L’Europe, petit à petit

ROME – Il y a un an, peu de gens auraient parié que l’Union européenne, toujours sous le choc du rejet du Traité constitutionnel de 2005, serait sur le point de ratifier le nouveau Traité de réforme adopté à Lisbonne en décembre dernier. Pour certains, que le Royaume-Uni puisse le ratifier avant même les pays traditionnellement « proeuropéens », comme l’Italie, met tout simplement en relief le manque d’initiatives nouvelles et audacieuses du Traité pour accélérer l’unification européenne. Mais ces détracteurs ont tort.

Il est certain que l’impatience et la frustration sont depuis le début des forces motrices de l’intégration européenne. Comme l’affirmait Robert Schuman dans sa Déclaration de 1950 : « l’Europe ne se fera pas d’un coup ». De même, comme l’a écrit sur le tard Altiero Spinelli, autre père fondateur de l’Union européenne, sans visionnaires européens, il n’y aurait pas d’Europe ; mais sans hommes d’État pragmatiques, les visionnaires seraient allés nulle part.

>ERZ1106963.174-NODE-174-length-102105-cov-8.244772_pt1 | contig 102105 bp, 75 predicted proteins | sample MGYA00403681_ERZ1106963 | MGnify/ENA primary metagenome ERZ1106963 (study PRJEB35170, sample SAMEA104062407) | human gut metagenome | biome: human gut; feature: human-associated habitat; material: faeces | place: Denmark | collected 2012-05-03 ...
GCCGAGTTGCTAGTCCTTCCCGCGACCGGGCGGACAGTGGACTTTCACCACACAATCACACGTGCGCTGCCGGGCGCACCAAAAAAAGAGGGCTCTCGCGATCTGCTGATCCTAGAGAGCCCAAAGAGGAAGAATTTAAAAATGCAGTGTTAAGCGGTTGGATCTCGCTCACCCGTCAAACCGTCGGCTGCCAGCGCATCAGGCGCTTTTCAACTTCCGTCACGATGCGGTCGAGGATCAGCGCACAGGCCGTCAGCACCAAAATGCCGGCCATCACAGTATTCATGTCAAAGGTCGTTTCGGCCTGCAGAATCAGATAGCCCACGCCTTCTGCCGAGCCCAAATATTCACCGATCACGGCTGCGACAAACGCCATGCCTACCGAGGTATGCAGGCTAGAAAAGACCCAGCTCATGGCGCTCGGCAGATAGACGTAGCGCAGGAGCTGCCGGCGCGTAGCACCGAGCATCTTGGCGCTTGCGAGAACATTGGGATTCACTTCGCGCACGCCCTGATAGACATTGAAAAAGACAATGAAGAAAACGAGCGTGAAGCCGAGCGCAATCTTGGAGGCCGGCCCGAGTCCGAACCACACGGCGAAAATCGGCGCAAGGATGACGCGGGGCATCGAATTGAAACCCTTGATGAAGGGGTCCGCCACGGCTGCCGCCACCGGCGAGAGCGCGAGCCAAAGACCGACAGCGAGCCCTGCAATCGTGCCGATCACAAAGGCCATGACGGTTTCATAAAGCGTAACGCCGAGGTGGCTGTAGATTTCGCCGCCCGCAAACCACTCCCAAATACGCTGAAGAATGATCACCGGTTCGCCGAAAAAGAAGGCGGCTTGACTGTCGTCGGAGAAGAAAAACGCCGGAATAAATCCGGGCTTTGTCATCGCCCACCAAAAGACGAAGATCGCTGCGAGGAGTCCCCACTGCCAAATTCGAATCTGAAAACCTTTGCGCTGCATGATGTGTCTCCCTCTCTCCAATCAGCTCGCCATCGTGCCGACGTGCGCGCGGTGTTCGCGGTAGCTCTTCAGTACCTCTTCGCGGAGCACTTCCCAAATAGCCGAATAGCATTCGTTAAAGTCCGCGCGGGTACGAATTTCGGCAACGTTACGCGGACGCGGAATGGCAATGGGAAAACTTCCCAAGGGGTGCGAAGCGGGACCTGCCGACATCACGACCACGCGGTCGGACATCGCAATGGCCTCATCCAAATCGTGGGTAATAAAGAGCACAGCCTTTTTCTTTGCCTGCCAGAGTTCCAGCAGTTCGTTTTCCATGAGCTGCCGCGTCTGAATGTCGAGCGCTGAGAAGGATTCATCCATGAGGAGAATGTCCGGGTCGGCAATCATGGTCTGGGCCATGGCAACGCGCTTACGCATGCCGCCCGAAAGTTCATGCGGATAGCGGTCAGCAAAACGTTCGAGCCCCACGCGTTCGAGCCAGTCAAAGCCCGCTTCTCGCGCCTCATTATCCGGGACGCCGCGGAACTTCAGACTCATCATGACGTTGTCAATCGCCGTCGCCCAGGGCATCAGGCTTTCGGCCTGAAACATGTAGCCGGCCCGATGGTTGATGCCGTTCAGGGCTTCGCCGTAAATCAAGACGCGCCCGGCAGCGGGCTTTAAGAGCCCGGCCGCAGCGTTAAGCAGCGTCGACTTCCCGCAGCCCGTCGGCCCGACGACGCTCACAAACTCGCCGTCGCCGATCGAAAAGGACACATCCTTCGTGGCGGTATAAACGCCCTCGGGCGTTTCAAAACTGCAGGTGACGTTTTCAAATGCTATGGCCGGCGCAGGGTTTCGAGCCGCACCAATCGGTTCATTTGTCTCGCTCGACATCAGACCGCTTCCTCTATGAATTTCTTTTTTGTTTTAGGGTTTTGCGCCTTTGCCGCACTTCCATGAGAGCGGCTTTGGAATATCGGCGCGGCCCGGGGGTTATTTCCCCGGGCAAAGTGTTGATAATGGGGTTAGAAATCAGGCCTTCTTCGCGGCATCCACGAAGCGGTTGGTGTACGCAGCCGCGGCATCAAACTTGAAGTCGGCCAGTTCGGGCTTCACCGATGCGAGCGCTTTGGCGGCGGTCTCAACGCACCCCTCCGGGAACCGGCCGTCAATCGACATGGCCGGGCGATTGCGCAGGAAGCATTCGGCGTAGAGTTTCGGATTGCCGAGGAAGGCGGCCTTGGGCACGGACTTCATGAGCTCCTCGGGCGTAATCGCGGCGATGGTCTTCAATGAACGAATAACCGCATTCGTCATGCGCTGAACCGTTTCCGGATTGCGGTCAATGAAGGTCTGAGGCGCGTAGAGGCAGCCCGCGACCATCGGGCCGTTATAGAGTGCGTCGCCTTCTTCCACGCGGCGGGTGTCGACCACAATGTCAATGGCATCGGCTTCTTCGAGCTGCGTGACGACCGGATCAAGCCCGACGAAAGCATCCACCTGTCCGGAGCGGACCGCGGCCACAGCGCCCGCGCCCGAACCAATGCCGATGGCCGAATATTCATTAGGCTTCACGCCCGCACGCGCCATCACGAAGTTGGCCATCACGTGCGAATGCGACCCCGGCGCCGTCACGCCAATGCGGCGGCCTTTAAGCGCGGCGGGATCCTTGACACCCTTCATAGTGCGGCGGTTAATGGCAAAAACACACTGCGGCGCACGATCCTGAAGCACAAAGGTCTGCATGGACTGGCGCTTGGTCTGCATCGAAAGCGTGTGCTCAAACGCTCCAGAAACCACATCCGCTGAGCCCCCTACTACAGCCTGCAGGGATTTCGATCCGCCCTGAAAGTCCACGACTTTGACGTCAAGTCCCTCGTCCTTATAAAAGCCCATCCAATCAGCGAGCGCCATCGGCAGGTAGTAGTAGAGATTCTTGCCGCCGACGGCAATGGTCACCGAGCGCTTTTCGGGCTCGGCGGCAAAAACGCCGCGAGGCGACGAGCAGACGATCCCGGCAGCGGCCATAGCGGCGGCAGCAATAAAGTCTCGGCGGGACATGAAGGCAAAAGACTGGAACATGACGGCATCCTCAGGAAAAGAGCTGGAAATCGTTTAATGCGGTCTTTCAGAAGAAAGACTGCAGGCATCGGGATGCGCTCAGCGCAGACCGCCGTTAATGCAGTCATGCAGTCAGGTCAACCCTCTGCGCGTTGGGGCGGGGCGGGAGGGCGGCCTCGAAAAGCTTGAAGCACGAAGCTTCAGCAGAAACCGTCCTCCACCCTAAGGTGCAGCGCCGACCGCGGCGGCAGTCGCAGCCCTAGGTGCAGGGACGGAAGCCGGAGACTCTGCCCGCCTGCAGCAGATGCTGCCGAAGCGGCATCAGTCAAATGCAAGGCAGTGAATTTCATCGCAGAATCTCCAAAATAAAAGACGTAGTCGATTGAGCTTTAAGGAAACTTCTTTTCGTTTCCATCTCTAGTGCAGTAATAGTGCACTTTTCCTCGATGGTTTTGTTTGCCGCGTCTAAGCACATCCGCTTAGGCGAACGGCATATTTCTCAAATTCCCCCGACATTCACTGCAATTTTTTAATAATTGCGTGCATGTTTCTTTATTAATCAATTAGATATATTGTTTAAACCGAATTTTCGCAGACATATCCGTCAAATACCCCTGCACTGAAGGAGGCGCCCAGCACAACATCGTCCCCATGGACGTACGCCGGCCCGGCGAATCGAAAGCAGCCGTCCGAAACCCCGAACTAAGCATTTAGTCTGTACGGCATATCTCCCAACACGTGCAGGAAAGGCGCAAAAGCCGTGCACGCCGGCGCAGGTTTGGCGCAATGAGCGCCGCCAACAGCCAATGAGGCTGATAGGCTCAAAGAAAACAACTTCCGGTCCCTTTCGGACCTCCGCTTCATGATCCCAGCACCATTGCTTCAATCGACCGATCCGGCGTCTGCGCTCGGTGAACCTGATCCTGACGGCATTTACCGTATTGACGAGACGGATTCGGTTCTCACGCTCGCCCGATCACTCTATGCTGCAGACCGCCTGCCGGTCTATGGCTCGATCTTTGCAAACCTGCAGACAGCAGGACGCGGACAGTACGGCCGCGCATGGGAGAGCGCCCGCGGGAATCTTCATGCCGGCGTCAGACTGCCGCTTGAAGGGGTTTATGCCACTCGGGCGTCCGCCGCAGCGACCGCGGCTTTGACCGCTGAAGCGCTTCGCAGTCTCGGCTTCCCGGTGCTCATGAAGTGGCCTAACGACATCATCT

Les points faibles du Traité de réforme sont évidents. L’abandon de l’intitulé « constitution » était probablement nécessaire pour remettre les États membres en selle. Toutefois, il n’était pas utile de faire durer les incertitudes quant à la plateforme politique commune sur laquelle la voix européenne devra compter en politique étrangère. Qui plus est, l’espace de liberté, de sécurité et de justice exige toujours l’unanimité pour les décisions essentielles en matière de lutte contre le crime et le terrorisme – ce qui signifie que les processus sont parfois d’une lourdeur insoutenable. Le Traité ne suffit pas non plus pour renforcer la coordination des politiques économiques et budgétaires européennes.

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